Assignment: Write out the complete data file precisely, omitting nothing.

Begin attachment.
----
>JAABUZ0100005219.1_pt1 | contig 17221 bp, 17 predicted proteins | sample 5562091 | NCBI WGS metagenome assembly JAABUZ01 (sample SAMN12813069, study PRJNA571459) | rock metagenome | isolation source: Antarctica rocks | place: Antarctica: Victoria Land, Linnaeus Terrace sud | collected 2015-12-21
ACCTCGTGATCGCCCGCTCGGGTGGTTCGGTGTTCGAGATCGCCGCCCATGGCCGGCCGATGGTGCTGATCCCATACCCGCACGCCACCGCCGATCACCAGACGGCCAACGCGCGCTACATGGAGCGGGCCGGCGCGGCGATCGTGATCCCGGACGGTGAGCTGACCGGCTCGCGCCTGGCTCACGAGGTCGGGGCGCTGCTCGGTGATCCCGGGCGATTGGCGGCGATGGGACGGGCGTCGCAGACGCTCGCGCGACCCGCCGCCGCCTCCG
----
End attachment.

>JAABUZ0100005219.1_pt1 | contig 17221 bp, 17 predicted proteins | sample 5562091 | NCBI WGS metagenome assembly JAABUZ01 (sample SAMN12813069, study PRJNA571459) | rock metagenome | isolation source: Antarctica rocks | place: Antarctica: Victoria Land, Linnaeus Terrace sud | collected 2015-12-21
ACCTCGTGATCGCCCGCTCGGGTGGTTCGGTGTTCGAGATCGCCGCCCATGGCCGGCCGATGGTGCTGATCCCATACCCGCACGCCACCGCCGATCACCAGACGGCCAACGCGCGCTACATGGAGCGGGCCGGCGCGGCGATCGTGATCCCGGACGGTGAGCTGACCGGCTCGCGCCTGGCTCACGAGGTCGGGGCGCTGCTCGGTGATCCCGGGCGATTGGCGGCGATGGGACGGGCGTCGCAGACGCTCGCGCGACCCGCCGCCGCCTCCG